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High Potential Individual visa: What HR needs to know

Harvard graduation

8 June 2022

Launched last week, the High Potential Individual visa is aimed at attracting exceptional graduates to work and reside in the UK and opens up a new route for potential candidates for HR. But what are its benefits and drawbacks? Vanessa Ganguin explains.

The High Potential Individual visa launched last week amid controversy that it prioritises graduates from the “global North”, excluding talent from developing countries.

For those that qualify it looks set to be a useful immigration route to the UK, as well as for employers who want to hire people who have graduated from some of the world’s top universities in the past five years without the need for sponsorship.

The new visa, in the words of chancellor Rishi Sunak, “means that the UK can continue to attract the best and brightest from across the globe”.

Launching the new route, he insisted: “We want the businesses of tomorrow to be built here today – which is why I call on students to take advantage of this incredible opportunity to forge their careers here.”

Eligibility requirements

Potential employers or employees keen to use this route should check the global university lists, available on the Home Office website, for the year applicants graduated to see if theirs was one of the eligible institutions that year. They should have graduated within the past five years.

They must also pass a security and criminality check and be proficient in English to at least the B1 intermediate level, defined as “fluency to communicate without effort with native speakers”.

A husband, wife, civil partner, or unmarried partner may accompany a high potential individual, as may children under 18 on the date of application. Unmarried partners must be in a genuine and subsisting relationship of two years or over.

The financial requirements are far from onerous for applicants. They just need to show savings of £1,270, £285 for a partner coming with them, £315 for a first child, and £200 savings for any additional child.

What are the benefits of the High Potential Individual visa?

The new visa is a relatively easy immigration route, especially for those who want to try working in the UK without being beholden to a particular employer.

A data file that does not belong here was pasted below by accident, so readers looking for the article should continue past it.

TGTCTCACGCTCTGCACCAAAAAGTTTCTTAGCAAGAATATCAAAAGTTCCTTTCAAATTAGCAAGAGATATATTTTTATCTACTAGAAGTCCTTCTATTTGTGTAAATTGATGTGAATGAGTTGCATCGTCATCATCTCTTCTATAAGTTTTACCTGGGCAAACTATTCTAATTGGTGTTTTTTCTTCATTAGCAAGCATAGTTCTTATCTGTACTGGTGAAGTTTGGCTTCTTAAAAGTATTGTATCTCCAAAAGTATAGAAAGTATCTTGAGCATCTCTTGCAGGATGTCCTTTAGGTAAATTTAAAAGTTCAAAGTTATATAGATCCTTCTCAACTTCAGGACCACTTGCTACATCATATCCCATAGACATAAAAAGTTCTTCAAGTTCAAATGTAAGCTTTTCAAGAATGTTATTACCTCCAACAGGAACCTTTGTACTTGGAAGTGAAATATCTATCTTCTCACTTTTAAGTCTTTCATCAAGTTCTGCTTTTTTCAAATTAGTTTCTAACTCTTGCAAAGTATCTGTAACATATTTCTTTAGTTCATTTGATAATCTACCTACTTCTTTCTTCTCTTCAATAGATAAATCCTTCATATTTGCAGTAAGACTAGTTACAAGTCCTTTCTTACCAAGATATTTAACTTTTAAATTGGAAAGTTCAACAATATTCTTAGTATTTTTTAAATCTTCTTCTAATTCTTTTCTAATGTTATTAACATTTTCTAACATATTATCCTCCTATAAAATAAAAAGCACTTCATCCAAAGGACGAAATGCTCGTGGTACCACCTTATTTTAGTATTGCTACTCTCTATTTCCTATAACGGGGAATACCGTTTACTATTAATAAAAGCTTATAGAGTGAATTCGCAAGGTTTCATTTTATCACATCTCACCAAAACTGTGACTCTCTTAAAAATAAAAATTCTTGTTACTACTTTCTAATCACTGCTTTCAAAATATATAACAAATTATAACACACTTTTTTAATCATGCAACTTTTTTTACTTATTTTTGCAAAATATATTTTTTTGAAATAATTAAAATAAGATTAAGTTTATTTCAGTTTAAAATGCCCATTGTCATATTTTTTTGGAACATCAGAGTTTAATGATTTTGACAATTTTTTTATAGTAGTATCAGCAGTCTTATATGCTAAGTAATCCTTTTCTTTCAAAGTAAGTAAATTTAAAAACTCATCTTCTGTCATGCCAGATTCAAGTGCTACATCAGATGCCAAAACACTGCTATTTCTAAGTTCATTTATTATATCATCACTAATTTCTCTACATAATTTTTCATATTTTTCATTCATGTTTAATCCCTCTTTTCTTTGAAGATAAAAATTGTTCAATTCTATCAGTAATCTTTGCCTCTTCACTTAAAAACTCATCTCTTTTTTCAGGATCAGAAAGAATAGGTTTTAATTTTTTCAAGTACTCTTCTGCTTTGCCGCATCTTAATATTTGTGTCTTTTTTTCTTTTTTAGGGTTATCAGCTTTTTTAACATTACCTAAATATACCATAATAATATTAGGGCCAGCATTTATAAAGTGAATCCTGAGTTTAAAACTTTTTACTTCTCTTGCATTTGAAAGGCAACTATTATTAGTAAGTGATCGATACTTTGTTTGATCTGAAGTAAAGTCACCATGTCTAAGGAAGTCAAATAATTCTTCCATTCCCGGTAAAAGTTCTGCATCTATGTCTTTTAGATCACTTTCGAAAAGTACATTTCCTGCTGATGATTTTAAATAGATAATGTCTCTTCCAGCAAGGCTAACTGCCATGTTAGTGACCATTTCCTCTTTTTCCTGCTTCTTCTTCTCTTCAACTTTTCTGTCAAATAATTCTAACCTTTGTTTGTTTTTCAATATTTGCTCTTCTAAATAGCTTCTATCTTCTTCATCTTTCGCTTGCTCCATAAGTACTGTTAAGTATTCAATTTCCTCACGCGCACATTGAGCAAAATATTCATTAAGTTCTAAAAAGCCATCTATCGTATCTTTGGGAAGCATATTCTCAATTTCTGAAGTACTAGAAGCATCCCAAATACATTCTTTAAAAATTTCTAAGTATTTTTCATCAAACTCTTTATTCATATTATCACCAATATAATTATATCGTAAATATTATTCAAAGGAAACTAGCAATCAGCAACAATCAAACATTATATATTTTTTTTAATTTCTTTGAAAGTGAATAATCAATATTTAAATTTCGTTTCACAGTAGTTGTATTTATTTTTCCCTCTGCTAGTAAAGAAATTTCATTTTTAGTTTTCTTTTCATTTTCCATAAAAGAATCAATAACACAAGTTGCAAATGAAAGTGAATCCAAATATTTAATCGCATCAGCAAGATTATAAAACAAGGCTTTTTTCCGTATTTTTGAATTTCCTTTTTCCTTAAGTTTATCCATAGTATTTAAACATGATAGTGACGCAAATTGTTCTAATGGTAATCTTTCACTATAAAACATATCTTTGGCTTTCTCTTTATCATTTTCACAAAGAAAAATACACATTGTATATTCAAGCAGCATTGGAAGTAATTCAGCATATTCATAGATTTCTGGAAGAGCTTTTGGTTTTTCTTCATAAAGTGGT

They can come to the UK with dependant family members in an unsponsored route, allowing them to work, look for work, work freelance or set up a business. Though, as you would expect, they will not be able to access public funds.

It will also prove very useful for employers who want to hire a talented graduate without the expense or responsibility of sponsoring them. Employers can get to know High Potential Individuals first before sponsoring them on a more permanent immigration route.

Any employment they undertake will not be subject to having to be coded under a standard occupation classification (SOC) code or minimum salary restrictions.

The visa costs £715 plus the immigration health surcharge, which allows free access to NHS healthcare.

How long can High Potential Individuals stay?

This is not a route to citizenship, but an opportunity for people to try working in the UK and switch into longer-term immigration routes.

Applicants holding a qualification equivalent to a UK Bachelors or Master’s level degree will be granted a period of two years leave. Applicants who hold a qualification equivalent to a UK PhD or other doctoral level qualification will be granted three years.

This route does not lead to settlement in the UK. At any point before it expires though, switching is permitted into other visa categories leading to settlement, such as Skilled Worker, Start up, Scale up, Innovator or Global Talent visas.